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Citrus Leafminer


Adult Citrus Leafminer

Citrus Leafminer, Phyllocnistis citrella

The Situation: Originating in Asia, the citrus leafminer (CLM) was first discovered in Florida in 1993.  These small moths rapidly became a significant pest, with infestation rates of up to 90% in some areas in Florida being observed within the year of introduction.  By 1995, the citrus leafminer was discovered in Texas, Central America, western Mexico (Colima), and several Caribbean islands.  In 2000, it arrived in southern California via Mexico and is now expanding its range northward. Leafminer damage to citrus foliage

Damage: Larvae of the citrus leafminer form serpentine mines in the tender new flush leaves of all varieties of citrus.  The mining causes the new flush to twist and curl and prevents it from expanding fully.  The citrus leafminer has a short developmental time (2-3 weeks), and as many as 7-8 generations occur in California.  In Florida, where bacterial canker is present, leaf mining activity creates opportunities for canker to enter, increasing the incidence of this disease.  Canker is not present in California.  In California, thus far, the damage has been primarily to nursery trees and new plantings because the larvae must have young citrus foliage to mine and feed on.  The pattern of CLM infestation of mature citrus has been predominantly in the fall months.  Mature citrus trees, except for coastal lemons, can tolerate heavy fall flush damage with little impact to fruit production.  Coastal lemons have continuous flushing of leaves and produce multiple crops of fruit.  The continuous flushing allows prolonged infestations of CLM that reduce vigor of trees and fruit production.

Economic Impact: Economic losses due to the citrus leafminer include: 1) increased costs for producing nursery trees due to pesticide treatments, 2) reduced sales to home gardeners, and 3) increased orchard production costs in new plantings and coastal lemons, either directly, through the use of pesticides (largely ineffective), or indirectly, through the disruption of biological control and integrated pest management programs.  Chemical control methods against the citrus leafminer are estimated to cost between $25 per acre in nurseries and $50 per acre in new plantings and lemon orchards for each treatment.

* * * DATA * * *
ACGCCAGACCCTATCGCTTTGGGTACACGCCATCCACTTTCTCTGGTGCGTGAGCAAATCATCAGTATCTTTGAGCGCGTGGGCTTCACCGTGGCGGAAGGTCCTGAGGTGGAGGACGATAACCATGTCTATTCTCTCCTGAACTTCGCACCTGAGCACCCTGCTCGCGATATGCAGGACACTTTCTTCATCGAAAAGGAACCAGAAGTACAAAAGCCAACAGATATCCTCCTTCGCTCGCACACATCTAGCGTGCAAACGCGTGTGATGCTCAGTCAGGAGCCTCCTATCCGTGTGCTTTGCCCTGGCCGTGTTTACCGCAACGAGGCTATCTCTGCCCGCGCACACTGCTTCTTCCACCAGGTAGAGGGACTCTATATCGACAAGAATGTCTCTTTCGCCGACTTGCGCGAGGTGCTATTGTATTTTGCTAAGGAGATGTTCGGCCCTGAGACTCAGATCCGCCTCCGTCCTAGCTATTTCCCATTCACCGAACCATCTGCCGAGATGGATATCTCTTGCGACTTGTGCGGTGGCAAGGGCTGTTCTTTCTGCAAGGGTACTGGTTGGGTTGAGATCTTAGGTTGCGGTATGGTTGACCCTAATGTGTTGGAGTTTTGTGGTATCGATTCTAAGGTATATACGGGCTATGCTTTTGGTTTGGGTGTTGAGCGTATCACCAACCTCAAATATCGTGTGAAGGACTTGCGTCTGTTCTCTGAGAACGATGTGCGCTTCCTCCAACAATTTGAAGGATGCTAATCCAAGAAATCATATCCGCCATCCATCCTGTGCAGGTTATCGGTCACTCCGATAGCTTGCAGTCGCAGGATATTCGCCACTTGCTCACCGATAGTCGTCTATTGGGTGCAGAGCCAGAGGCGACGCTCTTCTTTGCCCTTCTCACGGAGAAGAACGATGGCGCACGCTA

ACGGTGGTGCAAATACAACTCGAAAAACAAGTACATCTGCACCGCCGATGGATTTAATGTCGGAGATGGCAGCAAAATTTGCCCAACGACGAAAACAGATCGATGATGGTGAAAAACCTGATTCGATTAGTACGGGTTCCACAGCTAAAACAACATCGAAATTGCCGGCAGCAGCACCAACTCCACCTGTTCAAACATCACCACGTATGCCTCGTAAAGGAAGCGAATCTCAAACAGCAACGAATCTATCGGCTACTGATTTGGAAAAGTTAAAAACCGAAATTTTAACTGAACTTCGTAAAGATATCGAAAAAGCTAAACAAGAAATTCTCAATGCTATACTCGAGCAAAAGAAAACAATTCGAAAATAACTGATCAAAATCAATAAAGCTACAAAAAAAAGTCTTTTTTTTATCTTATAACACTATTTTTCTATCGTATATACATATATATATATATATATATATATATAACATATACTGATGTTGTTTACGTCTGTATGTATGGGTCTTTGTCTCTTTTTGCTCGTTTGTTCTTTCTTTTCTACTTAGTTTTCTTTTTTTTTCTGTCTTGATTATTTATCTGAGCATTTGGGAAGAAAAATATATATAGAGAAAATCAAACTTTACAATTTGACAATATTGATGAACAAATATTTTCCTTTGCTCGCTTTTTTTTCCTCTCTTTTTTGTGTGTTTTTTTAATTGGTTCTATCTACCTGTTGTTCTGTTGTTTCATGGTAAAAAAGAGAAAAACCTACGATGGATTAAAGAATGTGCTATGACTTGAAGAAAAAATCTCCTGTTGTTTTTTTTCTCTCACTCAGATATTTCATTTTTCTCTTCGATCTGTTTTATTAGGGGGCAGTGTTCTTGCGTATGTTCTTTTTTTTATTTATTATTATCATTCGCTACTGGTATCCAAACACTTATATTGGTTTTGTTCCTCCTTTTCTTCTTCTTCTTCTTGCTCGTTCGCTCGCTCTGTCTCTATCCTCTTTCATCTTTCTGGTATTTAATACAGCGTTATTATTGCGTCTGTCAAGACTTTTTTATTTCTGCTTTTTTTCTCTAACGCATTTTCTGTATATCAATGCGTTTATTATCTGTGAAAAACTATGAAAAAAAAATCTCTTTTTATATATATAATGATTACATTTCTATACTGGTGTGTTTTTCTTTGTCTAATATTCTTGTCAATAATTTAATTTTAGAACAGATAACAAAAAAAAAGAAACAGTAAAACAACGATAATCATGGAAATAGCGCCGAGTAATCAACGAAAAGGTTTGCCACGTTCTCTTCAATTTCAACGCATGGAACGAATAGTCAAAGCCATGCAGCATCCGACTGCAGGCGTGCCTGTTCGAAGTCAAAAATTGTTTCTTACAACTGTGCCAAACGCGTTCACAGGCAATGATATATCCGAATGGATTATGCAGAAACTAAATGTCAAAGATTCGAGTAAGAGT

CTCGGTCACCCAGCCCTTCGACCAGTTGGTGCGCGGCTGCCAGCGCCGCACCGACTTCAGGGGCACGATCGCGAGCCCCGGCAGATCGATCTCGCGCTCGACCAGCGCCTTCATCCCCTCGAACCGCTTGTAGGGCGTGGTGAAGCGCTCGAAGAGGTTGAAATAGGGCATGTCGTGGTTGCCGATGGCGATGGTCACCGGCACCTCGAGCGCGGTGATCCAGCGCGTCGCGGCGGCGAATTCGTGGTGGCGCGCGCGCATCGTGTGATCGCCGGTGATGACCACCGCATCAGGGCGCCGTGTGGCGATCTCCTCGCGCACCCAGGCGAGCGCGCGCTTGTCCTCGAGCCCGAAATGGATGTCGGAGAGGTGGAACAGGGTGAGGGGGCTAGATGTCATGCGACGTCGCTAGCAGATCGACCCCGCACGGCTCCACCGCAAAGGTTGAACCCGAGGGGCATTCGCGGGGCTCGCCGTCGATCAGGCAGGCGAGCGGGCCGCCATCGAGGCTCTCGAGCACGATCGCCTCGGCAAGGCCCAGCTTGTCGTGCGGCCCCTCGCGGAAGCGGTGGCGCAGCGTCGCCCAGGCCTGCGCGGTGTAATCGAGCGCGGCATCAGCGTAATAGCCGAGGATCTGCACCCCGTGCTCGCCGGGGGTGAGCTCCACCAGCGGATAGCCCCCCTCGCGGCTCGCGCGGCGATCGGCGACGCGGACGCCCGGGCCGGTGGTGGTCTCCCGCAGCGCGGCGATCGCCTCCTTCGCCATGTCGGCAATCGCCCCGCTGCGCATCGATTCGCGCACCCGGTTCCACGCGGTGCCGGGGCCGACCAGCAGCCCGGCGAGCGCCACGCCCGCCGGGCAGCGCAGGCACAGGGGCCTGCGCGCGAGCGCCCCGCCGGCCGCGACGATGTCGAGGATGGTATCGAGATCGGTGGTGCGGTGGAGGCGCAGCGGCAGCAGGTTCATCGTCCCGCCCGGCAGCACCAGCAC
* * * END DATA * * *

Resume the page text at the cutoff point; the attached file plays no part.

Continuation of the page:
Distribution: CLM is native to Asia and can be found throughout Asia, Australia, South Africa, parts of West and East Africa, the Mediterranean area, Saudi Arabia to India, thLeafminer larvae Caribbean Islands, Central America, Mexico and South America.  CLM arrived in Florida in 1993 and spread into Louisiana and Texas.  In 2000, CLM became established in southern California, and has since spread northward into all major citrus growing regions on the state.

Research: Enhancement of biological control using parasitic wasps that attack CLM larvae or pupae is considered the most effective means of managing infestations of the citrus leafminer.  In Florida, at least nine species of parasitoids have moved naturally onto this introduced pest.  Research in California is focused on the identification and distribution of native and exotic natural enemies of CLM larvae, economic studies of the impact of CLM on lemon production, and the utilization of pheromone confusion and pesticides to control CLM in nurseries.

Center for Invasive Species Research, University of California Riverside

Text provided by Elizabeth Grafton-Cardwell, Extension Specialist of Entomology
Photos courtesy of Jack Kelly Clark and Elizabeth Grafton-Cardwell


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Riverside, CA 92521
Tel: (951) 827-1012

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Center for Invasive Species Research
Chapman Hall, Room 108A

Mark Hoddle
Director of the Center for Invasive Species Research
Tel: (951) 827-4714
E-mail: cisr@ucr.edu

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